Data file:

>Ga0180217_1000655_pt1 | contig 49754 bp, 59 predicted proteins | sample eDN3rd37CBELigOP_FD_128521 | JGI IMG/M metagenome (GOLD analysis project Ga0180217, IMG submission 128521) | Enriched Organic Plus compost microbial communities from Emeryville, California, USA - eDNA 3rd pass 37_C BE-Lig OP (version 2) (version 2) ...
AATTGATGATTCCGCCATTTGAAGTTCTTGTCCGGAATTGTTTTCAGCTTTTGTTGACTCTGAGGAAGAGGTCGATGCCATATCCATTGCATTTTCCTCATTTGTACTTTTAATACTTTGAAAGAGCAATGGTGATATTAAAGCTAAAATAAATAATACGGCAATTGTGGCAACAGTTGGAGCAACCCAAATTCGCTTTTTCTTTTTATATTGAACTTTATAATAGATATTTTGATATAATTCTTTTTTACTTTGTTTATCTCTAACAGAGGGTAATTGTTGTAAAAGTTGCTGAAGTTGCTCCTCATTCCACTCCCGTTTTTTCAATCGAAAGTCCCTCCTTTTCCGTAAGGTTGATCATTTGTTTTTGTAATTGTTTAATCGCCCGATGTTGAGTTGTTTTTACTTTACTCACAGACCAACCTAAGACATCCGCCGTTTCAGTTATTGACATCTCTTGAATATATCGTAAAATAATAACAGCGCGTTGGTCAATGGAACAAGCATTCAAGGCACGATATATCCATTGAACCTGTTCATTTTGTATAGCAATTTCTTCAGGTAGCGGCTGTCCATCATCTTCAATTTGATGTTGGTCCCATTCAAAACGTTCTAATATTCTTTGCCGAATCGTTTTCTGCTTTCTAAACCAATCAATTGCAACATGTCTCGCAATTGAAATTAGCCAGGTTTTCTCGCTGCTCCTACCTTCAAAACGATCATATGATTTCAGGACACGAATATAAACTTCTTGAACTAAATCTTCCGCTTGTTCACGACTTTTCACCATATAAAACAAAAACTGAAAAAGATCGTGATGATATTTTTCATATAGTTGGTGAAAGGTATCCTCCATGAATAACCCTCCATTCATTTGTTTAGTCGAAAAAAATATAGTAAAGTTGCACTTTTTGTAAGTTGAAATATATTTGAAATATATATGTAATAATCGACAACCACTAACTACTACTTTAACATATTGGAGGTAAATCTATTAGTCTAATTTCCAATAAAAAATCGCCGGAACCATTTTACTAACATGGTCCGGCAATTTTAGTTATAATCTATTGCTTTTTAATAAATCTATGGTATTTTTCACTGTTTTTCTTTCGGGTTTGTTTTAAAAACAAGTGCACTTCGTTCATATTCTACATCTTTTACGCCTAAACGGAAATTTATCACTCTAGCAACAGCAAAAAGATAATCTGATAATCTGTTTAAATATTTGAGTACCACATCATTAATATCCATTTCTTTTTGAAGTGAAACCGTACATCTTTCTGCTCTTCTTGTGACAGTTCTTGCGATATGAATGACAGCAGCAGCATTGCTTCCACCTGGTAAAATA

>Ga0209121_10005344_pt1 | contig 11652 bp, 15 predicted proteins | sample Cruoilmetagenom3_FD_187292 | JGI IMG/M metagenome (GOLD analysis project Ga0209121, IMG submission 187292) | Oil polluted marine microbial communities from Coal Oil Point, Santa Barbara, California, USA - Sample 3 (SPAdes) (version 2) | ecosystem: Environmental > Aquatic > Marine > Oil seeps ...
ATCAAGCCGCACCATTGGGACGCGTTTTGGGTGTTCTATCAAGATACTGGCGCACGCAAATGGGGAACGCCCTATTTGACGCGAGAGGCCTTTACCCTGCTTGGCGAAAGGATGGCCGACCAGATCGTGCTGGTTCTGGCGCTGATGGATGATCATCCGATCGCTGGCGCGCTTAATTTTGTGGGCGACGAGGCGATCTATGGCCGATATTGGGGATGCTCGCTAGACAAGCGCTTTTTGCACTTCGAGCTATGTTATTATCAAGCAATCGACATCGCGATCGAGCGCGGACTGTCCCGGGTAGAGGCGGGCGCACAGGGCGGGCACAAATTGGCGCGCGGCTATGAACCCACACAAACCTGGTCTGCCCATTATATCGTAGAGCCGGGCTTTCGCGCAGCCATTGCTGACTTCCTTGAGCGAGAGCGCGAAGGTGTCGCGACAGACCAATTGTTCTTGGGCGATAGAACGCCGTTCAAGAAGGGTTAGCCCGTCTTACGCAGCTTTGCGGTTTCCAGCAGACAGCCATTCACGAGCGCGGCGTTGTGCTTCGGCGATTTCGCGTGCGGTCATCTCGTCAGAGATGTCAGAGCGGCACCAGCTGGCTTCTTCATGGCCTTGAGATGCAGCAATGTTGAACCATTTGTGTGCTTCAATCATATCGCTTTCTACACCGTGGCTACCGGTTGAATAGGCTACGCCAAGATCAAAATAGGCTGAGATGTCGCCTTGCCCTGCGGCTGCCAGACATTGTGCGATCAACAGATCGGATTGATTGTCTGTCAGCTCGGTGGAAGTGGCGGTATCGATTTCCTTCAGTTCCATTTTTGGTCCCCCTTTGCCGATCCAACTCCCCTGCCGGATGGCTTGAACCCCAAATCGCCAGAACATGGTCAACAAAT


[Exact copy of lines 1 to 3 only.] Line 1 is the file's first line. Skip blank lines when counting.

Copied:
>Ga0180217_1000655_pt1 | contig 49754 bp, 59 predicted proteins | sample eDN3rd37CBELigOP_FD_128521 | JGI IMG/M metagenome (GOLD analysis project Ga0180217, IMG submission 128521) | Enriched Organic Plus compost microbial communities from Emeryville, California, USA - eDNA 3rd pass 37_C BE-Lig OP (version 2) (version 2) ...
AATTGATGATTCCGCCATTTGAAGTTCTTGTCCGGAATTGTTTTCAGCTTTTGTTGACTCTGAGGAAGAGGTCGATGCCATATCCATTGCATTTTCCTCATTTGTACTTTTAATACTTTGAAAGAGCAATGGTGATATTAAAGCTAAAATAAATAATACGGCAATTGTGGCAACAGTTGGAGCAACCCAAATTCGCTTTTTCTTTTTATATTGAACTTTATAATAGATATTTTGATATAATTCTTTTTTACTTTGTTTATCTCTAACAGAGGGTAATTGTTGTAAAAGTTGCTGAAGTTGCTCCTCATTCCACTCCCGTTTTTTCAATCGAAAGTCCCTCCTTTTCCGTAAGGTTGATCATTTGTTTTTGTAATTGTTTAATCGCCCGATGTTGAGTTGTTTTTACTTTACTCACAGACCAACCTAAGACATCCGCCGTTTCAGTTATTGACATCTCTTGAATATATCGTAAAATAATAACAGCGCGTTGGTCAATGGAACAAGCATTCAAGGCACGATATATCCATTGAACCTGTTCATTTTGTATAGCAATTTCTTCAGGTAGCGGCTGTCCATCATCTTCAATTTGATGTTGGTCCCATTCAAAACGTTCTAATATTCTTTGCCGAATCGTTTTCTGCTTTCTAAACCAATCAATTGCAACATGTCTCGCAATTGAAATTAGCCAGGTTTTCTCGCTGCTCCTACCTTCAAAACGATCATATGATTTCAGGACACGAATATAAACTTCTTGAACTAAATCTTCCGCTTGTTCACGACTTTTCACCATATAAAACAAAAACTGAAAAAGATCGTGATGATATTTTTCATATAGTTGGTGAAAGGTATCCTCCATGAATAACCCTCCATTCATTTGTTTAGTCGAAAAAAATATAGTAAAGTTGCACTTTTTGTAAGTTGAAATATATTTGAAATATATATGTAATAATCGACAACCACTAACTACTACTTTAACATATTGGAGGTAAATCTATTAGTCTAATTTCCAATAAAAAATCGCCGGAACCATTTTACTAACATGGTCCGGCAATTTTAGTTATAATCTATTGCTTTTTAATAAATCTATGGTATTTTTCACTGTTTTTCTTTCGGGTTTGTTTTAAAAACAAGTGCACTTCGTTCATATTCTACATCTTTTACGCCTAAACGGAAATTTATCACTCTAGCAACAGCAAAAAGATAATCTGATAATCTGTTTAAATATTTGAGTACCACATCATTAATATCCATTTCTTTTTGAAGTGAAACCGTACATCTTTCTGCTCTTCTTGTGACAGTTCTTGCGATATGAATGACAGCAGCAGCATTGCTTCCACCTGGTAAAATA

>Ga0209121_10005344_pt1 | contig 11652 bp, 15 predicted proteins | sample Cruoilmetagenom3_FD_187292 | JGI IMG/M metagenome (GOLD analysis project Ga0209121, IMG submission 187292) | Oil polluted marine microbial communities from Coal Oil Point, Santa Barbara, California, USA - Sample 3 (SPAdes) (version 2) | ecosystem: Environmental > Aquatic > Marine > Oil seeps ...